One of Washington’s closest allies in a fractured Europe struggles to adapt to the Trump administration’s unpredictable policy moves.
The motto for the U.S.–South Korea alliance isn’t “We go together, if I get enough money as reimbursement,” one analyst observed.
Trump campaigned against overseas interventions, and he has a reputation for being friendly with some authoritarian rulers. Now he wants Venezuela’s Maduro gone.
President Trump wants to cut an ambitious nuclear deal with North Korea. But he just broke away from one of the most important nuclear agreements in the past 50 years.
The Trump administration’s concerted diplomatic effort did not originate on Twitter.
The first U.S.-North Korea summit produced lukewarm results. Trump may be putting more on the table for the second one.
If the first summit accomplished little, the second could be the same—but there are many wild cards.
For someone who actively avoids criticizing the president, Senator Jim Risch has a lot to say about how he will deal with Trump.
When the president became the first American leader to meet his counterpart in Pyongyang, he created a spectacle unlike anything America has seen.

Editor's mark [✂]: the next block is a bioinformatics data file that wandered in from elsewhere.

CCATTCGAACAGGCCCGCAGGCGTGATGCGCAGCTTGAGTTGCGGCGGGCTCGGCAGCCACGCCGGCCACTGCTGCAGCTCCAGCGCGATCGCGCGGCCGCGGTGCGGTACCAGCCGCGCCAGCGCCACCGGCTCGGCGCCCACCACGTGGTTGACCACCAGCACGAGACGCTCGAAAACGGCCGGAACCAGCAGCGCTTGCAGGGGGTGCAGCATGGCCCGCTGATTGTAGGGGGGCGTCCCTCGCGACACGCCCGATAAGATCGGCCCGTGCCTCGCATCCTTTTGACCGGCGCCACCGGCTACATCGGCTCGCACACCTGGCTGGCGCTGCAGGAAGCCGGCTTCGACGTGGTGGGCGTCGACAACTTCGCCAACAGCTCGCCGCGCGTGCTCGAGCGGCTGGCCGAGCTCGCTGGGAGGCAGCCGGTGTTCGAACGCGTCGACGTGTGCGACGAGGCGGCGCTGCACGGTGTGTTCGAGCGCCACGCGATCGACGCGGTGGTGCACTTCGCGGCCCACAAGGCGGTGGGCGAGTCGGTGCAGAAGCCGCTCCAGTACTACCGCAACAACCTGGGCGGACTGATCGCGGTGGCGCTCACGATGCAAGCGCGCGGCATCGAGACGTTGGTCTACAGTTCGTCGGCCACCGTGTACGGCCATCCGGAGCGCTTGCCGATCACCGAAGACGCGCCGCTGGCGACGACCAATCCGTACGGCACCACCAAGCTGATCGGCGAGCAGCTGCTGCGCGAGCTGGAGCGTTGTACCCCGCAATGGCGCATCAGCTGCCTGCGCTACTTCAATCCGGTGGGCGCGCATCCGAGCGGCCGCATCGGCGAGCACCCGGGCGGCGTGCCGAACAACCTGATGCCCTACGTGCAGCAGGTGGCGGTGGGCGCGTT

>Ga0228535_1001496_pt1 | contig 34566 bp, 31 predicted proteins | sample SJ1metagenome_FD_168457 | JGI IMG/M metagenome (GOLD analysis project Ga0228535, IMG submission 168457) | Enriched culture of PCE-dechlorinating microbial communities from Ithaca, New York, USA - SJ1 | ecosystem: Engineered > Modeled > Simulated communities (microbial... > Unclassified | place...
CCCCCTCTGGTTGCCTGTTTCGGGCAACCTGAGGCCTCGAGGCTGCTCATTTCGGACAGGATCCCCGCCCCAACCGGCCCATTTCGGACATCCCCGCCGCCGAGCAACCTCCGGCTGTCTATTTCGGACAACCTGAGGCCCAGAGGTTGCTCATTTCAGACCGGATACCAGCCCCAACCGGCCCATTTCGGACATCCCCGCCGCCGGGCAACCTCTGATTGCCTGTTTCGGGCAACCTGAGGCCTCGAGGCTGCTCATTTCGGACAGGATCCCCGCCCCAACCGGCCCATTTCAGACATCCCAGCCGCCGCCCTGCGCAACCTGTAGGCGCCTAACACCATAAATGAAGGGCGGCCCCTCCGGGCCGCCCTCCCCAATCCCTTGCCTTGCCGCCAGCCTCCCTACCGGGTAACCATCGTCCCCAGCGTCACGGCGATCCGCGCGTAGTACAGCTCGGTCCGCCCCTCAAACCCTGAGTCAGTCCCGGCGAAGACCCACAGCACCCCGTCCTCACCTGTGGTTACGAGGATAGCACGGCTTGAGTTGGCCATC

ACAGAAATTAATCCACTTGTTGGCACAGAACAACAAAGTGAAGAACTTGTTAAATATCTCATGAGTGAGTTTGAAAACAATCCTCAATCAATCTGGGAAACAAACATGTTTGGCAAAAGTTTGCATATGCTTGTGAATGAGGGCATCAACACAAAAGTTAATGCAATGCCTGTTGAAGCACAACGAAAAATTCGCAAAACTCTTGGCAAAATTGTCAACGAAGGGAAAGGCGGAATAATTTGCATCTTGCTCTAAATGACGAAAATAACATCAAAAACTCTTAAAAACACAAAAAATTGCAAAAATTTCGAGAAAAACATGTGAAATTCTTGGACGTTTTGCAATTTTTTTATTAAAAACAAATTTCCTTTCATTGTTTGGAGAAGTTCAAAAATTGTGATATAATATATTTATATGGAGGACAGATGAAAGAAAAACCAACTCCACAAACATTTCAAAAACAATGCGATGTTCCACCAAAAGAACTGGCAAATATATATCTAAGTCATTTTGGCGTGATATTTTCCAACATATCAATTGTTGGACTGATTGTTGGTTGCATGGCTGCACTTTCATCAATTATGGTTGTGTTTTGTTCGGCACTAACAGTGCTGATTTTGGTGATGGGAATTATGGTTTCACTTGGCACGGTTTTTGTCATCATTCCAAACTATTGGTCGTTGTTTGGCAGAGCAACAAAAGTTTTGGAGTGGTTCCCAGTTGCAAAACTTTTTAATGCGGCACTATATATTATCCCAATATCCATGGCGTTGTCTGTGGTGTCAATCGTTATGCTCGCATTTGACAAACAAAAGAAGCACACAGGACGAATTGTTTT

In Cairo, Secretary of State Mike Pompeo drew a stark contrast between the two presidents. But they’re not as different as they seem.
With no military experience and just a year and a half in government, the former Boeing executive Patrick Shanahan has yet to develop a foreign-policy vision of his own.
As foreign-policy experts assess what the year ahead holds, one issue comes to the fore: whether President Trump’s good fortune will continue.
Heather Nauert, currently the State Department’s chief spokesperson, is not known for challenging her superiors.
“If a government doesn’t value human life, then they will do something to their people that the whole world will have to pay attention to,” Haley said.
In an interview with The Atlantic, the outgoing U.S. ambassador to the UN made the case for a values-driven foreign policy, and acknowledged daylight between her and the president.
As the White House spars with a rising China, it can look to the United States’ postwar dealings with the Soviet Union for guidance.
Reconciliation is happening faster than denuclearization. The United States might not be willing to accept that.
When the vice president speaks up for human rights, it’s through the narrow lens of his conservative Christian worldview.
A divided Congress means that House Democrats will take more of an investigative posture than a legislative one.
Congressman Adam Schiff has plans to probe several uncomfortable subjects for the Trump administration, and the president is ready to fight.